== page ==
January is traditionally a time of new beginnings.
In my case, it also marks an ending.
January is the final month of my three-year term as a deacon at church.
One of our main duties as deacons was to deliver flowers that were in the sanctuary during worship to someone in the congregation deemed worthy. Someone who was sick, who had a death in the family, who experienced a joy such as a milestone anniversary or a significant personal success. Generally one of the pastors helped us decide on appropriate recipients.
Theoretically this duty fell to each of us roughly once a month. However, I think I shouldered the burden somewhat more than the average. That’s because often the situation arose that there were two deacons and one flower arrangement. These may be salt-of-the-earth, good-fearing, honest-as-the-day-is-long people, but when they needed an excuse as to why they couldn’t go visiting on any Sunday afternoon, they were amazingly quick-on-the-draw. And I was amazingly slow-on-the-uptake. So I generally ended up holding the bag, or in this case, the vase. Filled with flowers.
I should say at the outset that I met some terribly interesting people. I met some people who were incredibly grateful for the flowers and the visit. I met some people who subsequently became good friends.
But it wasn’t always a bed of roses.
One of the arrangers had a real artistic flair. When it was her Sunday, you never knew what to expect. I remember one artsy arrangement with three terribly tall flowers looming high above some squatty little things. It was a hot day, and we took my visiting mother-in-law out to lunch after church. Big mistake. By the time I got back to the car, one of those tall flowers had taken a nose dive. I had no choice but to yank it out of there. The remaining two looked considerably less artsy and considerably more weird. And they both appeared about ready to call it a day as well. I beat feet to get the arrangement delivered before there was more collateral damage. The recipient must have thought “What the heck?!”
One time I was tasked with giving the flowers to a guest minister who had led us in worship. I thought it would be a simple endeavor, just some friendly chitchat. When I tracked him down after the service I found him in tears. He had apparently just learned that his wife’s best friend had just passed away. Suddenly I felt like I was supposed to minister to the minster. Yikes!
Speaking of tears…once I took them to a woman whose husband had passed away. She invited me in, but didn’t offer me a seat. So it seemed reasonable that a brief visit was all she wanted. But the conversation seemed to flow and I didn’t see a good chance to excuse myself. I knew I had stayed to long when I found myself in tears over her husband’s death and she was comforting me.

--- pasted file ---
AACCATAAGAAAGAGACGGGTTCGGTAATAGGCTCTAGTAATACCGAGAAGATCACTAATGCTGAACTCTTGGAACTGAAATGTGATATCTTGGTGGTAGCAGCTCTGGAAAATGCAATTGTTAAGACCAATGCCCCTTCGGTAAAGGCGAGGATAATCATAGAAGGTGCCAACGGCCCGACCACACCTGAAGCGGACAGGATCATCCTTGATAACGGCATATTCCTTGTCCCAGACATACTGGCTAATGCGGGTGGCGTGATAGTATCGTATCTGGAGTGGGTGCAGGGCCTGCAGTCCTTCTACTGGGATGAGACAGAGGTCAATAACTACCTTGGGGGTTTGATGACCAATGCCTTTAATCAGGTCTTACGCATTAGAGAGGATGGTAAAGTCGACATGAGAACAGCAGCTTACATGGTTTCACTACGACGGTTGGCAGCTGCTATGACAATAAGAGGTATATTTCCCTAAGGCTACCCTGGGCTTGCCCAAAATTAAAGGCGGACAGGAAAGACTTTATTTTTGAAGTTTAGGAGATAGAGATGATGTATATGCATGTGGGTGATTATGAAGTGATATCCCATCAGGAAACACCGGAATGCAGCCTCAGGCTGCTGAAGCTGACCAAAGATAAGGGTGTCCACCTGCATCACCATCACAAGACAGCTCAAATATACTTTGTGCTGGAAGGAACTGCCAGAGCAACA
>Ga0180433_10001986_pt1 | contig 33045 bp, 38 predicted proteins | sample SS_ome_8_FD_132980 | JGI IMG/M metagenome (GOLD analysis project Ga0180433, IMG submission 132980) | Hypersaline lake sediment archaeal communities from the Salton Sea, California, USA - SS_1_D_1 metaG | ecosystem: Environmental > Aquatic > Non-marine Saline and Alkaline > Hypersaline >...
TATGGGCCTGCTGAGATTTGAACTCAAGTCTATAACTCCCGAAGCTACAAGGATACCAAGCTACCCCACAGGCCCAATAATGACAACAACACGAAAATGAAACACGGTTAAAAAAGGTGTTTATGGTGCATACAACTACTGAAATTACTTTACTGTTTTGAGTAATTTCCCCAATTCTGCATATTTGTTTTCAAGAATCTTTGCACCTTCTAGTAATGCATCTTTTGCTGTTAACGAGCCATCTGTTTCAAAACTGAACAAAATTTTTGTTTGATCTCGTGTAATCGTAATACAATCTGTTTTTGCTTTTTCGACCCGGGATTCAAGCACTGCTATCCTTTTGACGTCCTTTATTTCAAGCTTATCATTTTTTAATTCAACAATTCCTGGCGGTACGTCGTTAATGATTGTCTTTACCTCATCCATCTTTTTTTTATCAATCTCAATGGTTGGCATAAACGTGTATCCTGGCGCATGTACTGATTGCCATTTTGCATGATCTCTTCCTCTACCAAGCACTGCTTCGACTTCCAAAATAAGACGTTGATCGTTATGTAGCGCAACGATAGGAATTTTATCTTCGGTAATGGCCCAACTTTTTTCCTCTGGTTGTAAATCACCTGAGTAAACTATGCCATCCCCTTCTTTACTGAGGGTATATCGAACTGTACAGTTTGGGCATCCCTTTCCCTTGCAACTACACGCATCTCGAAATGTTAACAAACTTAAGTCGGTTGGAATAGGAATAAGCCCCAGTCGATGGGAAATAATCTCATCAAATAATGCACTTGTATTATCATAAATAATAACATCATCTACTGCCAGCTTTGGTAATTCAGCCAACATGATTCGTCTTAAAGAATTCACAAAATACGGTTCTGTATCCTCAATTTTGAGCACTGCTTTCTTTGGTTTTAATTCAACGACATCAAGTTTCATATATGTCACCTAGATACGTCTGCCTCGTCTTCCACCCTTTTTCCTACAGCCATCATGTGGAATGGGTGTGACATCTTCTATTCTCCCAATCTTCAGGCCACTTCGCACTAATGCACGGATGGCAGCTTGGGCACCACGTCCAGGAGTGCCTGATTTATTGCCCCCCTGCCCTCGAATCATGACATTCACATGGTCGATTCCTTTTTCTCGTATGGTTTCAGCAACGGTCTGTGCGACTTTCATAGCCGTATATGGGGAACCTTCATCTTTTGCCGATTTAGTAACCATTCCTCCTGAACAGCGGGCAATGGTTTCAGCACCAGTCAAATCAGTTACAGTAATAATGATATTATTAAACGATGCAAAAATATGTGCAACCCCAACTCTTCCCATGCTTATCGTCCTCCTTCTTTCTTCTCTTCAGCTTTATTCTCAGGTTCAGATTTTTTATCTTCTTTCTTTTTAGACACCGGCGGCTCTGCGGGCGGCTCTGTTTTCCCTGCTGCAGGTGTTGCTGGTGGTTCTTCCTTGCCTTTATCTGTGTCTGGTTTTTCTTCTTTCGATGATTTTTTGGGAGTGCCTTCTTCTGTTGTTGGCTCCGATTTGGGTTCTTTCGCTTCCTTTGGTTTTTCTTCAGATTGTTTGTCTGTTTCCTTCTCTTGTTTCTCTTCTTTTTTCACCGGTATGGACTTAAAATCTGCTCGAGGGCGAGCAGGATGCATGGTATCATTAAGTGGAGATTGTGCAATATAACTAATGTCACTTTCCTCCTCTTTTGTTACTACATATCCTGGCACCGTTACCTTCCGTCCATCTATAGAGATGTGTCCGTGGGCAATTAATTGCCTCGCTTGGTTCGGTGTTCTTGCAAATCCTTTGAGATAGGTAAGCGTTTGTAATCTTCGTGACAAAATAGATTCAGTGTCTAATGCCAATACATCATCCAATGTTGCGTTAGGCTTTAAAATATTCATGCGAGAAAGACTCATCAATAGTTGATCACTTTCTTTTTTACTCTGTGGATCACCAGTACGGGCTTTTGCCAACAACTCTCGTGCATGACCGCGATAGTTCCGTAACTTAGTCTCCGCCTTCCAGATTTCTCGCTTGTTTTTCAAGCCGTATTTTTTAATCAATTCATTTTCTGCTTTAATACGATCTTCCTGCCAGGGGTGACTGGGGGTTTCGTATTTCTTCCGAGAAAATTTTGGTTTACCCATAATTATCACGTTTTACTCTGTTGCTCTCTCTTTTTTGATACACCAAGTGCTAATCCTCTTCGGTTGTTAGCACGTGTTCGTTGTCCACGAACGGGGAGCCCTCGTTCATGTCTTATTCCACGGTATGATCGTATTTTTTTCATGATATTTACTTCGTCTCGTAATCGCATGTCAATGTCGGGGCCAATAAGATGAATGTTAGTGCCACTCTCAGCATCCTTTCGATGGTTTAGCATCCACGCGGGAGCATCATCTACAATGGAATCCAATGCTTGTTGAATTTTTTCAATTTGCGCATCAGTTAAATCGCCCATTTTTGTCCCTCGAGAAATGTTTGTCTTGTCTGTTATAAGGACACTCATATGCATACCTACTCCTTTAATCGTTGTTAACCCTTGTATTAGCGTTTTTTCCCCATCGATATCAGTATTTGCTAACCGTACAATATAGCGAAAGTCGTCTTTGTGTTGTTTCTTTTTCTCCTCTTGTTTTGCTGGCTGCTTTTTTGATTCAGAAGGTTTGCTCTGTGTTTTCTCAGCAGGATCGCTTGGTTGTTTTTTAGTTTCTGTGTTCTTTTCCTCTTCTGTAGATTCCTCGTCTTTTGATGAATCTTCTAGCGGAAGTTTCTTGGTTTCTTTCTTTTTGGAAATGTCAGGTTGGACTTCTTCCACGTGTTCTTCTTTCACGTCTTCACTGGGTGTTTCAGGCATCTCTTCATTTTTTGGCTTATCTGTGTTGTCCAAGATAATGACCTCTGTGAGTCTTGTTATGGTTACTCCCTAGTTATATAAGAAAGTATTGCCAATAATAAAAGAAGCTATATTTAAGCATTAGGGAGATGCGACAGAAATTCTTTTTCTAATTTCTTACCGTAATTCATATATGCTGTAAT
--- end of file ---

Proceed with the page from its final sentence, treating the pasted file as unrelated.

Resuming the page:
Then there was the time the lucky recipients were a couple celebrating a thirtieth wedding anniversary. I called ahead and was told, by all means, this is a great time, come on over. When I got there the husband didn’t come all the way out to my car, but he pretty much met me in the front yard. I would have liked to have said something to the wife but it was pretty clear I was not going to be ushered inside and she wasn’t making an appearance outside. Ordinarily, I might think that the house was embarrassingly untidy. But because of the anniversary thing I kept getting this mental image of some sort of love nest inside—with candles and rose petals and soft music and—well, you get the picture. I wish I could get it out of my head.
And while we’re on the subject of weddings…When the church hosted a wedding on a Saturday we frequently used the same flowers the following day for worship. One particular ceremony must have been especially elaborate because I could barely lift the flowers and cram them into the passenger seat of my car. The house I was delivering them to wasn’t particularly small, but it had lots of stuff in it. Virtually every horizontal surface was covered. I managed to clear a space on the kitchen table that was barely big enough to hold the enormous display. Given that the woman was recovering from arm surgery, I’m guessing those posies stayed right there for quite sometime.
On one occasion I left the home with a nagging feeling that I had mangled my pronunciation of the family’s name. It bothered me for a while. But then one Sunday the father introduced himself to me and welcomed me, thinking I was a visitor. Clearly, I had made no impression whatsoever on them. So I don’t worry about that anymore.
All in all, I’m happy to have a break from my Sunday afternoon misadventures. And they’re probably better off without me.